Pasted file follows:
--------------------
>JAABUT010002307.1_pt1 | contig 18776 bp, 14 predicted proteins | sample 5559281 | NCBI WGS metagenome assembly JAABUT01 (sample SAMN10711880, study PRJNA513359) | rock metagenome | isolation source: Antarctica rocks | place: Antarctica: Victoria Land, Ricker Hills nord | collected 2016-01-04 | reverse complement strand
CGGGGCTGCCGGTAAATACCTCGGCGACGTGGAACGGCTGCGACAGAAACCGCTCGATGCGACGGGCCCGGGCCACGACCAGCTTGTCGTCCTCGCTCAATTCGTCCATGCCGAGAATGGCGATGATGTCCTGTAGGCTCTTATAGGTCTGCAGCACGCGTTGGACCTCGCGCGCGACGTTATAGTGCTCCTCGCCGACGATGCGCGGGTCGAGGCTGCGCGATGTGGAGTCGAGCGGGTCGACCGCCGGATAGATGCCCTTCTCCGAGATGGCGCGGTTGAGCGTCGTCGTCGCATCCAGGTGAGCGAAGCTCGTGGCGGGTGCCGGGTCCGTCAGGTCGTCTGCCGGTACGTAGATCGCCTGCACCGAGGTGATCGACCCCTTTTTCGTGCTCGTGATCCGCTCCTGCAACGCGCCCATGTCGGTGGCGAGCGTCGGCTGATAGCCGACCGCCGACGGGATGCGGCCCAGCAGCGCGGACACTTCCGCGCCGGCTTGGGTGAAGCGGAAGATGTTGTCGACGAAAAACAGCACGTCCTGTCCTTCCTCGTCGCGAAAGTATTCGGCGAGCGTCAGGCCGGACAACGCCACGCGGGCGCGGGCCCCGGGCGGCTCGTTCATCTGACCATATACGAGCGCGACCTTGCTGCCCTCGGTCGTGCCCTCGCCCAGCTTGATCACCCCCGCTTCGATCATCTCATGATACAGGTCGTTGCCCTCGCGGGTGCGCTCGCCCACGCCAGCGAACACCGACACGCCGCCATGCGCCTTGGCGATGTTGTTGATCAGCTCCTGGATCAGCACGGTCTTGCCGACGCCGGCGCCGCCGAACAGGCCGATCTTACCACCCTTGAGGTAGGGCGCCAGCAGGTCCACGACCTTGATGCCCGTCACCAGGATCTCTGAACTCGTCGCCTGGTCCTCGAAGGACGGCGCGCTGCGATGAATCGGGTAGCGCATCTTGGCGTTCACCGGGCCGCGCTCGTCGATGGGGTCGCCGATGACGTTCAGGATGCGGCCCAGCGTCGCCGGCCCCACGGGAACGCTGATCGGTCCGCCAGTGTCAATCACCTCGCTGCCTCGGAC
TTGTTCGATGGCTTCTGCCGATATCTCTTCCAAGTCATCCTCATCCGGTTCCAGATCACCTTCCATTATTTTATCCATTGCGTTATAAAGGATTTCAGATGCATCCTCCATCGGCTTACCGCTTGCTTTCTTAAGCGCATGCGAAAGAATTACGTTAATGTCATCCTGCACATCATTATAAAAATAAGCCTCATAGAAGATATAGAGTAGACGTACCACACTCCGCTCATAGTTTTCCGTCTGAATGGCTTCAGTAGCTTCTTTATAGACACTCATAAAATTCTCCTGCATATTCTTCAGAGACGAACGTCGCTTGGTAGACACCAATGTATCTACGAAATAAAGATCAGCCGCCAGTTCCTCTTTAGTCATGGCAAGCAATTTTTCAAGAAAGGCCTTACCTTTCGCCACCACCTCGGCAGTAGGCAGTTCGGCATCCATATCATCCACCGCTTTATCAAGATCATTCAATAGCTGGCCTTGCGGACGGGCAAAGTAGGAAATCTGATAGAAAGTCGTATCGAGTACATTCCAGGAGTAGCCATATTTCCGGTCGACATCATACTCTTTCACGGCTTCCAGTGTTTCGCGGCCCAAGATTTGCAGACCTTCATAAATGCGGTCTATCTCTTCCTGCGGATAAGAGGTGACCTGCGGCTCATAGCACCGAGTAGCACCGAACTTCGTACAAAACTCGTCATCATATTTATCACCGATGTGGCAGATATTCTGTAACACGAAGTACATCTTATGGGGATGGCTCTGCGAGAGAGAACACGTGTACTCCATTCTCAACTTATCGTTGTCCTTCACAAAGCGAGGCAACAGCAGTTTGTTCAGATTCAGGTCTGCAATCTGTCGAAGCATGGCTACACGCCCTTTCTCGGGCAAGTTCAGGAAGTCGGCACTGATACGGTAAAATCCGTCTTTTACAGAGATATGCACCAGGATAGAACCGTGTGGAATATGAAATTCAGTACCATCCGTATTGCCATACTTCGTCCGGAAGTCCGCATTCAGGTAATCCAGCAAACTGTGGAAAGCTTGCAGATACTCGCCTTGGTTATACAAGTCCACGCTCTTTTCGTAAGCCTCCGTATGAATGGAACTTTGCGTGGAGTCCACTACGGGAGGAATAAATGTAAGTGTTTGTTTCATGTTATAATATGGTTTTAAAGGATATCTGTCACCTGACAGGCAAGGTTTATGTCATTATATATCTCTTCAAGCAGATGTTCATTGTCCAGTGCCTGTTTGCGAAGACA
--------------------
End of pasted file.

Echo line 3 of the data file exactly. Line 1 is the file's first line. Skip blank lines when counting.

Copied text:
TTGTTCGATGGCTTCTGCCGATATCTCTTCCAAGTCATCCTCATCCGGTTCCAGATCACCTTCCATTATTTTATCCATTGCGTTATAAAGGATTTCAGATGCATCCTCCATCGGCTTACCGCTTGCTTTCTTAAGCGCATGCGAAAGAATTACGTTAATGTCATCCTGCACATCATTATAAAAATAAGCCTCATAGAAGATATAGAGTAGACGTACCACACTCCGCTCATAGTTTTCCGTCTGAATGGCTTCAGTAGCTTCTTTATAGACACTCATAAAATTCTCCTGCATATTCTTCAGAGACGAACGTCGCTTGGTAGACACCAATGTATCTACGAAATAAAGATCAGCCGCCAGTTCCTCTTTAGTCATGGCAAGCAATTTTTCAAGAAAGGCCTTACCTTTCGCCACCACCTCGGCAGTAGGCAGTTCGGCATCCATATCATCCACCGCTTTATCAAGATCATTCAATAGCTGGCCTTGCGGACGGGCAAAGTAGGAAATCTGATAGAAAGTCGTATCGAGTACATTCCAGGAGTAGCCATATTTCCGGTCGACATCATACTCTTTCACGGCTTCCAGTGTTTCGCGGCCCAAGATTTGCAGACCTTCATAAATGCGGTCTATCTCTTCCTGCGGATAAGAGGTGACCTGCGGCTCATAGCACCGAGTAGCACCGAACTTCGTACAAAACTCGTCATCATATTTATCACCGATGTGGCAGATATTCTGTAACACGAAGTACATCTTATGGGGATGGCTCTGCGAGAGAGAACACGTGTACTCCATTCTCAACTTATCGTTGTCCTTCACAAAGCGAGGCAACAGCAGTTTGTTCAGATTCAGGTCTGCAATCTGTCGAAGCATGGCTACACGCCCTTTCTCGGGCAAGTTCAGGAAGTCGGCACTGATACGGTAAAATCCGTCTTTTACAGAGATATGCACCAGGATAGAACCGTGTGGAATATGAAATTCAGTACCATCCGTATTGCCATACTTCGTCCGGAAGTCCGCATTCAGGTAATCCAGCAAACTGTGGAAAGCTTGCAGATACTCGCCTTGGTTATACAAGTCCACGCTCTTTTCGTAAGCCTCCGTATGAATGGAACTTTGCGTGGAGTCCACTACGGGAGGAATAAATGTAAGTGTTTGTTTCATGTTATAATATGGTTTTAAAGGATATCTGTCACCTGACAGGCAAGGTTTATGTCATTATATATCTCTTCAAGCAGATGTTCATTGTCCAGTGCCTGTTTGCGAAGACA